Stronghold 3: losing a battle, winning the war

Stronghold 3: losing a battle, winning the war


Stronghold 3's rocky start was a shock to many of its fans. Since its release, Firefly has worked frantically to stabilize the game and released patches that both fix and improve the game.

Playing Stronghold 3 when it was first released was a frustrating experience. The AI seemed to be spending more time looking for their “I” than they did fighting the enemy, selecting your units in no way guaranteed you were sending all of them into battle, manning a wall required clicking somewhere just above the target and starting a multiplayer game would fail more often than not… the list of bugs at launch goes on and on. In our review, we concluded the game was simply not ready for release. What caused the game to be released in this state, what happened?

Firefly is known for offering great after-launch support but seeing the state in which the game was released, it must have been difficult for fans to see a quick enough turnaround. Inevitably many were disappointed, even angry, as were the critics. Why not postpone the game’s release a few weeks? It doesn’t seem worth the bad word of mouth.

We’re seven patches down the line and Stronghold has been stabilized, though still not perfect. We talk to Simon Bradbury, Lead Designer on Stronghold 3, to find out why Stronghold 3 had such a horrific launch, what has been done so far to get the game stable and what Firefly has in store for us.

Hooked Gamers: Stronghold has had a very strong following ever since its first release and many were eagerly awaiting its 3rd instalment. I think it’s fair to say that many of its fans would not have minded waiting a couple of months longer to get the game they wanted though. Why was the game released in the state it was in?

Simon Bradbury: That’s a hard question and one without a simple single answer, but it does need answering.

Firstly and perhaps most stupidly, pride. We have always been a small team, slightly undersized perhaps for the task of Stronghold 3, but we have always released games on time. We were already 8 months late and that was making us very cross indeed. Stupid I know, but this leads on to a more important second reason which is burn out.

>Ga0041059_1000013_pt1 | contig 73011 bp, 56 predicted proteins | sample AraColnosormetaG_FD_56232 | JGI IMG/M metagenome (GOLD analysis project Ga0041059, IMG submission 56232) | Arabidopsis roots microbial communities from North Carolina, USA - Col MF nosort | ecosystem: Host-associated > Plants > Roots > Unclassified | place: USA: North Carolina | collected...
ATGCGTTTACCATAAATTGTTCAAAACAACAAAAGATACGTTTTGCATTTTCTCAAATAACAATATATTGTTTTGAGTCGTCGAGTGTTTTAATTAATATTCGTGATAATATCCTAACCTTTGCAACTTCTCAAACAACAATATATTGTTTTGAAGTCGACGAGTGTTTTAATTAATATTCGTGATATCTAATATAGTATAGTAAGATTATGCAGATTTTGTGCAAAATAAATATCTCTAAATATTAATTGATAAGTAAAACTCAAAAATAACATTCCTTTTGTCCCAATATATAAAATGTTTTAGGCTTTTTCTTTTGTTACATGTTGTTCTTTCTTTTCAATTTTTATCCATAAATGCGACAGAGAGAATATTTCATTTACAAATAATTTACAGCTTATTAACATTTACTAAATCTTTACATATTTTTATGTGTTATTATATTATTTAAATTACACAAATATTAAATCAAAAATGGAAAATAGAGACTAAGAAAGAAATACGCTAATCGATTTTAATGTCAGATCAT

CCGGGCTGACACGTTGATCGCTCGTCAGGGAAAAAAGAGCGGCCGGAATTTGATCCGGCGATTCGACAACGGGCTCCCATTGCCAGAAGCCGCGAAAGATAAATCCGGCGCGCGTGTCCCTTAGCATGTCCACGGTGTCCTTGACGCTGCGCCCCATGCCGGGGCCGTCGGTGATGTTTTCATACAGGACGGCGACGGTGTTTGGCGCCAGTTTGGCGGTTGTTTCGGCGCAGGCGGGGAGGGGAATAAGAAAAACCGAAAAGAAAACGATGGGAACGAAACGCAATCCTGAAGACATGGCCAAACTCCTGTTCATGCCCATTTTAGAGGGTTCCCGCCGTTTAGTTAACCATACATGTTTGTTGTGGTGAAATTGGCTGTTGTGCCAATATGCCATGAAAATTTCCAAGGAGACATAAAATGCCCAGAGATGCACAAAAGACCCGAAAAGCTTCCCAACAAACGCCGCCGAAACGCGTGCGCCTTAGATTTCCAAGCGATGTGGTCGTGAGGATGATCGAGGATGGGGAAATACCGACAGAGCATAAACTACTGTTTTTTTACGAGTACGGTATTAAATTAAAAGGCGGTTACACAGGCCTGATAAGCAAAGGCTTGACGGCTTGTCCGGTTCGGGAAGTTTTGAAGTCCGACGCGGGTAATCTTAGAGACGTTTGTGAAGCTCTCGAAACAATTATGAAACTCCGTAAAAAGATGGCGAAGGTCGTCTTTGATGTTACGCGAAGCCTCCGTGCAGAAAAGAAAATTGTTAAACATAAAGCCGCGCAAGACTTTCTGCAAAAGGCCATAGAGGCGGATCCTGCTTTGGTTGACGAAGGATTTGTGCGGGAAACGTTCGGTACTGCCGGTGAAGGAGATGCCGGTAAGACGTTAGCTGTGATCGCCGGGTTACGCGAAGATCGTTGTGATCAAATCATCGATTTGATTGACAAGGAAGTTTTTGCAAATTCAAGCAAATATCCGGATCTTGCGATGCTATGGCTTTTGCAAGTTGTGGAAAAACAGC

We had already been working flat out for 6 months prior to the original February gold master date, so after another 8 months of long hours and grind, we were all out. At that point something needed to change. We needed to move into a different mode, to stand back from the project and look at it objectively. The way to do that was to release an imperfect game.

A third, more predictable reason – It was also a financial decision. We get paid a fixed amount to develop a game for our publisher and at the point of release we were already 8 months late and hurting.

Compare the situation to Blizzard’s recent announcement regarding “major changes” to Diablo 3. Despite the game’s impressive open beta, which lead many to believe its release was just around the corner, the company is clearly in no rush to release that product. Don’t get me wrong – We admire (and are jealous of) them for such a move and it’s just like Wilson says, “No one will remember if the game is late, only if it’s great”, but Firefly aren’t in a position where we can afford to take however long we want with a game.

Ideally we would have delayed and done the fine-tuning before release, but we just couldn’t afford a second delay. It also wasn’t actually all our decision to make. Whilst we own the Stronghold name, we only develop the game. We work to a contract making the game for someone else, who in turn has their own pressures and reasons as regards timing. So there you go. Not a simple answer, but hopefully one that shares a little of what we were thinking at the time.